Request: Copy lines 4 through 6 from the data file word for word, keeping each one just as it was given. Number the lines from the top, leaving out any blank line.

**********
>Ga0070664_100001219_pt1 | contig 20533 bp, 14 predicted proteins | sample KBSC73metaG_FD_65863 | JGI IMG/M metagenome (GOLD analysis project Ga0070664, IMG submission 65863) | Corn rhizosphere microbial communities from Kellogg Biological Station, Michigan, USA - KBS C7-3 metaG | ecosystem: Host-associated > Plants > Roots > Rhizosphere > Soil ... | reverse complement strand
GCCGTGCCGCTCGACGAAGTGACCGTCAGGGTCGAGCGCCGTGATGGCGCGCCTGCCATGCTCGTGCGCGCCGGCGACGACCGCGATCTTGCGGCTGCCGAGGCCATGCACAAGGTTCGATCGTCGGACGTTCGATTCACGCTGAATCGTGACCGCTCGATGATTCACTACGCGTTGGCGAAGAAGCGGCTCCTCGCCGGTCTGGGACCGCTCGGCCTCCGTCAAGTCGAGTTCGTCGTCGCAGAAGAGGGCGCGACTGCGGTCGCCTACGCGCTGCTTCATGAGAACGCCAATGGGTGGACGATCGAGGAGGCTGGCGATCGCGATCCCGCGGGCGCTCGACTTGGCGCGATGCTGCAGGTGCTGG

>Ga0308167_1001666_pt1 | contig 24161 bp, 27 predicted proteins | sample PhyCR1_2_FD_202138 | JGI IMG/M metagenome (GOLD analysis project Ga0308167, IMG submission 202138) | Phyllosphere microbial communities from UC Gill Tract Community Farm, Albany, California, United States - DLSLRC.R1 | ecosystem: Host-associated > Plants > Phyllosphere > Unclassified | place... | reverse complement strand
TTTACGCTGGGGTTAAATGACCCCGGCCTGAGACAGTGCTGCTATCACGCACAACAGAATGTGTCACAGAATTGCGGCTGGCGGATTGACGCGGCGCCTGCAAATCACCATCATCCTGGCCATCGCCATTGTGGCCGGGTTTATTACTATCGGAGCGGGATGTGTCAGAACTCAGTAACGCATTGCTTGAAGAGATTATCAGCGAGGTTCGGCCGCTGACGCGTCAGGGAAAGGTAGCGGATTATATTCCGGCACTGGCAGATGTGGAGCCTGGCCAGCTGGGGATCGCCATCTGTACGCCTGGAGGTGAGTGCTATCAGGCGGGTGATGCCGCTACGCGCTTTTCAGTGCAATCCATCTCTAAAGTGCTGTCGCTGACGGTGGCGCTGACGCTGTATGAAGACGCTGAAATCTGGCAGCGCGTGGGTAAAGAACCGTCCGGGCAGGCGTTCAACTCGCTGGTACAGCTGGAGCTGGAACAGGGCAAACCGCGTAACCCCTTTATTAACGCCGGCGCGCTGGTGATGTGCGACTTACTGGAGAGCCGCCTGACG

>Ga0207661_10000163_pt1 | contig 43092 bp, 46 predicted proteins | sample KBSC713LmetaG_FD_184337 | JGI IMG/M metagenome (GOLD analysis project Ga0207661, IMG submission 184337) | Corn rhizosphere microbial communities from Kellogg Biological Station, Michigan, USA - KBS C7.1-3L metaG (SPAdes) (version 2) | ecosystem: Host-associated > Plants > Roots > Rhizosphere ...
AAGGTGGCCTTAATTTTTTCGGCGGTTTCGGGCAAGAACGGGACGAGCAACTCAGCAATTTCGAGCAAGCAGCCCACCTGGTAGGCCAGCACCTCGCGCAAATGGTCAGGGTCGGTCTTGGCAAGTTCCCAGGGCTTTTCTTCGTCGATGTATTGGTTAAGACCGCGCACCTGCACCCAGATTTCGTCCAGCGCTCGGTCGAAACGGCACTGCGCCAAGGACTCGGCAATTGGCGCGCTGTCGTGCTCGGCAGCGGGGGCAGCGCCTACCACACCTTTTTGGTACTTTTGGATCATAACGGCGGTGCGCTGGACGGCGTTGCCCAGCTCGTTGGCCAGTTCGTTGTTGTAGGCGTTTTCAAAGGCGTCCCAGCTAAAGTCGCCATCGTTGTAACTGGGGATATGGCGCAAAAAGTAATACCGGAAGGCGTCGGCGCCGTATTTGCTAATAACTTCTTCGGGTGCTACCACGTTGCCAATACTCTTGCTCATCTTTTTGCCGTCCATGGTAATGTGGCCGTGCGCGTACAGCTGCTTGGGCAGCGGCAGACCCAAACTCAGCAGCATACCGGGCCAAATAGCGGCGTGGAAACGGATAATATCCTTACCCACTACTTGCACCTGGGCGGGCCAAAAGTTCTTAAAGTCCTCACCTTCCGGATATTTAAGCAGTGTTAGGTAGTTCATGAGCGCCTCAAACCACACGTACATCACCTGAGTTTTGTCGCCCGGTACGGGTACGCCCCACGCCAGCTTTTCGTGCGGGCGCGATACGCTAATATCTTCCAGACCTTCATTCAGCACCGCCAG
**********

TTTACGCTGGGGTTAAATGACCCCGGCCTGAGACAGTGCTGCTATCACGCACAACAGAATGTGTCACAGAATTGCGGCTGGCGGATTGACGCGGCGCCTGCAAATCACCATCATCCTGGCCATCGCCATTGTGGCCGGGTTTATTACTATCGGAGCGGGATGTGTCAGAACTCAGTAACGCATTGCTTGAAGAGATTATCAGCGAGGTTCGGCCGCTGACGCGTCAGGGAAAGGTAGCGGATTATATTCCGGCACTGGCAGATGTGGAGCCTGGCCAGCTGGGGATCGCCATCTGTACGCCTGGAGGTGAGTGCTATCAGGCGGGTGATGCCGCTACGCGCTTTTCAGTGCAATCCATCTCTAAAGTGCTGTCGCTGACGGTGGCGCTGACGCTGTATGAAGACGCTGAAATCTGGCAGCGCGTGGGTAAAGAACCGTCCGGGCAGGCGTTCAACTCGCTGGTACAGCTGGAGCTGGAACAGGGCAAACCGCGTAACCCCTTTATTAACGCCGGCGCGCTGGTGATGTGCGACTTACTGGAGAGCCGCCTGACG

>Ga0207661_10000163_pt1 | contig 43092 bp, 46 predicted proteins | sample KBSC713LmetaG_FD_184337 | JGI IMG/M metagenome (GOLD analysis project Ga0207661, IMG submission 184337) | Corn rhizosphere microbial communities from Kellogg Biological Station, Michigan, USA - KBS C7.1-3L metaG (SPAdes) (version 2) | ecosystem: Host-associated > Plants > Roots > Rhizosphere ...
AAGGTGGCCTTAATTTTTTCGGCGGTTTCGGGCAAGAACGGGACGAGCAACTCAGCAATTTCGAGCAAGCAGCCCACCTGGTAGGCCAGCACCTCGCGCAAATGGTCAGGGTCGGTCTTGGCAAGTTCCCAGGGCTTTTCTTCGTCGATGTATTGGTTAAGACCGCGCACCTGCACCCAGATTTCGTCCAGCGCTCGGTCGAAACGGCACTGCGCCAAGGACTCGGCAATTGGCGCGCTGTCGTGCTCGGCAGCGGGGGCAGCGCCTACCACACCTTTTTGGTACTTTTGGATCATAACGGCGGTGCGCTGGACGGCGTTGCCCAGCTCGTTGGCCAGTTCGTTGTTGTAGGCGTTTTCAAAGGCGTCCCAGCTAAAGTCGCCATCGTTGTAACTGGGGATATGGCGCAAAAAGTAATACCGGAAGGCGTCGGCGCCGTATTTGCTAATAACTTCTTCGGGTGCTACCACGTTGCCAATACTCTTGCTCATCTTTTTGCCGTCCATGGTAATGTGGCCGTGCGCGTACAGCTGCTTGGGCAGCGGCAGACCCAAACTCAGCAGCATACCGGGCCAAATAGCGGCGTGGAAACGGATAATATCCTTACCCACTACTTGCACCTGGGCGGGCCAAAAGTTCTTAAAGTCCTCACCTTCCGGATATTTAAGCAGTGTTAGGTAGTTCATGAGCGCCTCAAACCACACGTACATCACCTGAGTTTTGTCGCCCGGTACGGGTACGCCCCACGCCAGCTTTTCGTGCGGGCGCGATACGCTAATATCTTCCAGACCTTCATTCAGCACCGCCAG